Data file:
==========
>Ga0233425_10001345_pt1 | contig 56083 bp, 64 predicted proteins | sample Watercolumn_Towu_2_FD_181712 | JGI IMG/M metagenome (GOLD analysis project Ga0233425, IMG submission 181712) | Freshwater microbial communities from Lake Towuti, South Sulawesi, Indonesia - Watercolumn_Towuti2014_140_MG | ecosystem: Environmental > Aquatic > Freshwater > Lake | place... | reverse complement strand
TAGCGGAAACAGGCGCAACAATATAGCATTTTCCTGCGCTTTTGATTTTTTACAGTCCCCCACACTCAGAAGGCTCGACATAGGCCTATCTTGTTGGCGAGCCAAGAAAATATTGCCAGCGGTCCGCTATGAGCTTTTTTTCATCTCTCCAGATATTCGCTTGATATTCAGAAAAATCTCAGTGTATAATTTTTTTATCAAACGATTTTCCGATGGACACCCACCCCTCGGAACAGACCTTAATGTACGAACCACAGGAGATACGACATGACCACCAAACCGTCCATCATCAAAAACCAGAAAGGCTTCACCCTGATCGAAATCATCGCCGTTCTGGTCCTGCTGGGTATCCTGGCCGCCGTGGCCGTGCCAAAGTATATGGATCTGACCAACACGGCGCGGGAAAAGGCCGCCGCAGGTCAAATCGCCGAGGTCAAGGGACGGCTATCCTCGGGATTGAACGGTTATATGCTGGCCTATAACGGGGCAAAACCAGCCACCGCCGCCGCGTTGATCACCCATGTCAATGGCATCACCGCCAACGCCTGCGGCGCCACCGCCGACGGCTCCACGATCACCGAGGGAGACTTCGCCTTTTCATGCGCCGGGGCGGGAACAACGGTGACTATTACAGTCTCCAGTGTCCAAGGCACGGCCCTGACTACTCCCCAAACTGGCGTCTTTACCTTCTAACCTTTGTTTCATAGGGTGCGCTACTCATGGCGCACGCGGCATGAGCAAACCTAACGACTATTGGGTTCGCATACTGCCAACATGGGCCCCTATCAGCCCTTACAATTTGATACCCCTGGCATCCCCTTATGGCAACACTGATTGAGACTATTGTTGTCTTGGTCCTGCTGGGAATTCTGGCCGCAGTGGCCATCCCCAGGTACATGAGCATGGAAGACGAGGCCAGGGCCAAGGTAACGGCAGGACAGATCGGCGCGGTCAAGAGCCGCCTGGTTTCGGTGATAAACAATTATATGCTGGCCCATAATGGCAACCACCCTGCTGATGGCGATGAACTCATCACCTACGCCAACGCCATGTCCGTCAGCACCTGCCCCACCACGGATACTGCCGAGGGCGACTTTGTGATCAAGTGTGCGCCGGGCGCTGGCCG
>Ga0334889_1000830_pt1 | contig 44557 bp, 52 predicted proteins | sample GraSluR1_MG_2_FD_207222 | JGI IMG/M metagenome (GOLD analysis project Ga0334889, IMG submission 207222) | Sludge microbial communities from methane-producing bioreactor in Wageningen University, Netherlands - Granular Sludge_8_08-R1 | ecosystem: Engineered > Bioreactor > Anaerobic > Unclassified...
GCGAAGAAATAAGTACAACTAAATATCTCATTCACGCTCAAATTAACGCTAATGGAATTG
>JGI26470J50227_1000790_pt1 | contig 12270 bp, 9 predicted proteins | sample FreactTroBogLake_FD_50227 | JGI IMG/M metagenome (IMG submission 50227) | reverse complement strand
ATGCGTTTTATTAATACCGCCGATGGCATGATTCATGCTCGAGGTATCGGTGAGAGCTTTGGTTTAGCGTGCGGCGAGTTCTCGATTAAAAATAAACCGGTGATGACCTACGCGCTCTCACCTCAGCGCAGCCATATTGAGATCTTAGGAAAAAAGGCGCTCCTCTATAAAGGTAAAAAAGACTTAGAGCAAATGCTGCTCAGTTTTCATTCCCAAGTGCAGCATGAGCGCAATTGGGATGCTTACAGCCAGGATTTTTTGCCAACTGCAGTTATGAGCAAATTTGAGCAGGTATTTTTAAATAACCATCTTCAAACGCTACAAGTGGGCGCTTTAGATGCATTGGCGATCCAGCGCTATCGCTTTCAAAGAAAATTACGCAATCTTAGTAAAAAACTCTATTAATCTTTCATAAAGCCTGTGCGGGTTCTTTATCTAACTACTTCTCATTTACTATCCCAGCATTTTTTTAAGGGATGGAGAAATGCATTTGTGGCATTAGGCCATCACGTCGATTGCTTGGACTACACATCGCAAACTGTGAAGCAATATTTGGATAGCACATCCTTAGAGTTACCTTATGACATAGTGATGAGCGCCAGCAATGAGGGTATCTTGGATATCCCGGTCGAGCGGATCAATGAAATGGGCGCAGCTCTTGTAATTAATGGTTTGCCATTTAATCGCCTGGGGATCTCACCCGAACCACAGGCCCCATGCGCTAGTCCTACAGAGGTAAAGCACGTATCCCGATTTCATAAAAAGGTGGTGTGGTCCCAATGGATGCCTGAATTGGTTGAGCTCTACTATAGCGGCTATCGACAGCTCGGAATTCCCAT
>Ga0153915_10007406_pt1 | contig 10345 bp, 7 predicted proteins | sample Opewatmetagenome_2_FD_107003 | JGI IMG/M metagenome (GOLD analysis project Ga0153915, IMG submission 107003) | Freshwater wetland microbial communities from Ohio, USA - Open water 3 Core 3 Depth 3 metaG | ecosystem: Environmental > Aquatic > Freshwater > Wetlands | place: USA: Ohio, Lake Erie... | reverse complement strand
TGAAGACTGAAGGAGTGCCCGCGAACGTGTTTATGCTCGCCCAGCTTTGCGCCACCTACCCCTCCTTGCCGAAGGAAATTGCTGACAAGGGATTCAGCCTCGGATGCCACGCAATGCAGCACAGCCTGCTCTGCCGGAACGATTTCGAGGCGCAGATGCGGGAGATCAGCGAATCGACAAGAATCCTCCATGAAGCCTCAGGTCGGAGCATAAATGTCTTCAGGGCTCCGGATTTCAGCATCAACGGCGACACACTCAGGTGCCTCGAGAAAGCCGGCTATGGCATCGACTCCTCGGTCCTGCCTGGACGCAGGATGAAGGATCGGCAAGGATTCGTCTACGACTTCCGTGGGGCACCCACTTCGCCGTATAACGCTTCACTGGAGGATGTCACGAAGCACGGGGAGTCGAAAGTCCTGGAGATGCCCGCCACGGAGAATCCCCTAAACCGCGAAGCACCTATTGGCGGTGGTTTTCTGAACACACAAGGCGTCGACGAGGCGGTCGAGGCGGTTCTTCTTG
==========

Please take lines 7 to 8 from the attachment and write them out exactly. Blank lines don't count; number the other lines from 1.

>Ga0153915_10007406_pt1 | contig 10345 bp, 7 predicted proteins | sample Opewatmetagenome_2_FD_107003 | JGI IMG/M metagenome (GOLD analysis project Ga0153915, IMG submission 107003) | Freshwater wetland microbial communities from Ohio, USA - Open water 3 Core 3 Depth 3 metaG | ecosystem: Environmental > Aquatic > Freshwater > Wetlands | place: USA: Ohio, Lake Erie... | reverse complement strand
TGAAGACTGAAGGAGTGCCCGCGAACGTGTTTATGCTCGCCCAGCTTTGCGCCACCTACCCCTCCTTGCCGAAGGAAATTGCTGACAAGGGATTCAGCCTCGGATGCCACGCAATGCAGCACAGCCTGCTCTGCCGGAACGATTTCGAGGCGCAGATGCGGGAGATCAGCGAATCGACAAGAATCCTCCATGAAGCCTCAGGTCGGAGCATAAATGTCTTCAGGGCTCCGGATTTCAGCATCAACGGCGACACACTCAGGTGCCTCGAGAAAGCCGGCTATGGCATCGACTCCTCGGTCCTGCCTGGACGCAGGATGAAGGATCGGCAAGGATTCGTCTACGACTTCCGTGGGGCACCCACTTCGCCGTATAACGCTTCACTGGAGGATGTCACGAAGCACGGGGAGTCGAAAGTCCTGGAGATGCCCGCCACGGAGAATCCCCTAAACCGCGAAGCACCTATTGGCGGTGGTTTTCTGAACACACAAGGCGTCGACGAGGCGGTCGAGGCGGTTCTTCTTG